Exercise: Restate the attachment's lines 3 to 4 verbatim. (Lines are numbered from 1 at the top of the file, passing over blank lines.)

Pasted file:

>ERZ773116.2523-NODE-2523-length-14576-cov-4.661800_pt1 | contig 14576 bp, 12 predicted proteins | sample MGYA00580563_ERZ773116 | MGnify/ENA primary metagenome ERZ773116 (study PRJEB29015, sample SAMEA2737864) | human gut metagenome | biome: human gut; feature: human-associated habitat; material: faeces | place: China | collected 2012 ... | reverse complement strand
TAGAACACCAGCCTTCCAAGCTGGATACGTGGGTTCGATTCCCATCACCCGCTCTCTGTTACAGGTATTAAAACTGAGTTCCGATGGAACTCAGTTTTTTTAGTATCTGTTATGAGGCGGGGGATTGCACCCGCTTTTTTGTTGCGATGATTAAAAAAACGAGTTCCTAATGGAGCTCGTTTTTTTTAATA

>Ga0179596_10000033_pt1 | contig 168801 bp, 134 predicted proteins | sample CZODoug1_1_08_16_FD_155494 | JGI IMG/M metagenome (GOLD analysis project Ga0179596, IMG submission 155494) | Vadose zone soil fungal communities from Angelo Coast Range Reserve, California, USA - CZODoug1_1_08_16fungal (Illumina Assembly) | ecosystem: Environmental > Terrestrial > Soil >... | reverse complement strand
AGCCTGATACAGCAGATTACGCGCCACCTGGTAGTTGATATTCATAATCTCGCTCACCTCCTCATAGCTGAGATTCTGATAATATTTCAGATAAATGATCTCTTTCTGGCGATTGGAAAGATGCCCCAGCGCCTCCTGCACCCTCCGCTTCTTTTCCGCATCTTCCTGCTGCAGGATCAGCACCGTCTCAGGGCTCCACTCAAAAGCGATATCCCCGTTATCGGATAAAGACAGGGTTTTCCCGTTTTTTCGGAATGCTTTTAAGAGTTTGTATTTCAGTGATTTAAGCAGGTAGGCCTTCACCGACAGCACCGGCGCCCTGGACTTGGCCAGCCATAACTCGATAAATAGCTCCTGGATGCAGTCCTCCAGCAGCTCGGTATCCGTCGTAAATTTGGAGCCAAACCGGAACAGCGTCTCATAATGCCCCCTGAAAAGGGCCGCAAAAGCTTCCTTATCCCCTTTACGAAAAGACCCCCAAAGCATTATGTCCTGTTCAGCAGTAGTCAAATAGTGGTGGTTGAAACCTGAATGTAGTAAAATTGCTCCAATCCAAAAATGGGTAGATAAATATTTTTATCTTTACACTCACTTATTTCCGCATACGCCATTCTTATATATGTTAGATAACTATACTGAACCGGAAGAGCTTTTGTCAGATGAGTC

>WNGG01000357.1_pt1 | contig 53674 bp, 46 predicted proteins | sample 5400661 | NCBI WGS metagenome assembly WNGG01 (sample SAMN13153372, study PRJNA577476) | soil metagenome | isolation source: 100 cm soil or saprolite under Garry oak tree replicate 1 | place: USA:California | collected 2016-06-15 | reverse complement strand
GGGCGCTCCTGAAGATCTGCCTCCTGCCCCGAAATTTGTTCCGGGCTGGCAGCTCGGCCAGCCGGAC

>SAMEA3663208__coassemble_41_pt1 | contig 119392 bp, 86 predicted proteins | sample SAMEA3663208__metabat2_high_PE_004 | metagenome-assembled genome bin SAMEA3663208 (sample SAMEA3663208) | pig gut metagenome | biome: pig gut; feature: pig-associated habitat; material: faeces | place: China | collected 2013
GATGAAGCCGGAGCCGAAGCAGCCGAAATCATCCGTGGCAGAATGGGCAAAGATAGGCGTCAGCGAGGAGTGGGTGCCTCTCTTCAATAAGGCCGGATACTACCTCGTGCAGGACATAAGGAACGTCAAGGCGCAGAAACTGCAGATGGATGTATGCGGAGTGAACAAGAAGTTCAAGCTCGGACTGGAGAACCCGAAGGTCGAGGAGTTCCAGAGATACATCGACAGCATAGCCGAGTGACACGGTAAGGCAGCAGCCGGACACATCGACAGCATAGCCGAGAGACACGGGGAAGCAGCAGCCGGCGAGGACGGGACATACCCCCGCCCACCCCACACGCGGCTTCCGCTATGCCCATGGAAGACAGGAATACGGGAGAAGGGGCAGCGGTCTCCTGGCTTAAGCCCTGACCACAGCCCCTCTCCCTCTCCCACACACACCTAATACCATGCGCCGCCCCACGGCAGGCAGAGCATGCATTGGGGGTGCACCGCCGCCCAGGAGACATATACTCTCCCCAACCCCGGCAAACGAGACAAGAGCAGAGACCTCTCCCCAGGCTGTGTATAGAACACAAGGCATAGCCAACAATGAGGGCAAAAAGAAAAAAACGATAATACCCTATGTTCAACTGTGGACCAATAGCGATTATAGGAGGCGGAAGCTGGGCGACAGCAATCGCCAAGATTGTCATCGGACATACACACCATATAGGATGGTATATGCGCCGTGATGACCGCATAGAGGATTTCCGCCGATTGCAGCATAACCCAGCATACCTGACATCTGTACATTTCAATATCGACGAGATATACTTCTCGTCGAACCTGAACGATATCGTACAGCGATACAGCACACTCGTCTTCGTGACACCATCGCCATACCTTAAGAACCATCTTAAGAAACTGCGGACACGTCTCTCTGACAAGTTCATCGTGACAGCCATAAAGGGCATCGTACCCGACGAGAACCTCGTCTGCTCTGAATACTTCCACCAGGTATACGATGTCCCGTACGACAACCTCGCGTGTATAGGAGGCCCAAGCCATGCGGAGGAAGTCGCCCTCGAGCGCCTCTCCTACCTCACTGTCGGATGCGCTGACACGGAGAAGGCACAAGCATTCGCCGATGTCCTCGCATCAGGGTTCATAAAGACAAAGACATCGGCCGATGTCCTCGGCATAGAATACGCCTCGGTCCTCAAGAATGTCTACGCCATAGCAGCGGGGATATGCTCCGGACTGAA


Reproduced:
>Ga0179596_10000033_pt1 | contig 168801 bp, 134 predicted proteins | sample CZODoug1_1_08_16_FD_155494 | JGI IMG/M metagenome (GOLD analysis project Ga0179596, IMG submission 155494) | Vadose zone soil fungal communities from Angelo Coast Range Reserve, California, USA - CZODoug1_1_08_16fungal (Illumina Assembly) | ecosystem: Environmental > Terrestrial > Soil >... | reverse complement strand
AGCCTGATACAGCAGATTACGCGCCACCTGGTAGTTGATATTCATAATCTCGCTCACCTCCTCATAGCTGAGATTCTGATAATATTTCAGATAAATGATCTCTTTCTGGCGATTGGAAAGATGCCCCAGCGCCTCCTGCACCCTCCGCTTCTTTTCCGCATCTTCCTGCTGCAGGATCAGCACCGTCTCAGGGCTCCACTCAAAAGCGATATCCCCGTTATCGGATAAAGACAGGGTTTTCCCGTTTTTTCGGAATGCTTTTAAGAGTTTGTATTTCAGTGATTTAAGCAGGTAGGCCTTCACCGACAGCACCGGCGCCCTGGACTTGGCCAGCCATAACTCGATAAATAGCTCCTGGATGCAGTCCTCCAGCAGCTCGGTATCCGTCGTAAATTTGGAGCCAAACCGGAACAGCGTCTCATAATGCCCCCTGAAAAGGGCCGCAAAAGCTTCCTTATCCCCTTTACGAAAAGACCCCCAAAGCATTATGTCCTGTTCAGCAGTAGTCAAATAGTGGTGGTTGAAACCTGAATGTAGTAAAATTGCTCCAATCCAAAAATGGGTAGATAAATATTTTTATCTTTACACTCACTTATTTCCGCATACGCCATTCTTATATATGTTAGATAACTATACTGAACCGGAAGAGCTTTTGTCAGATGAGTC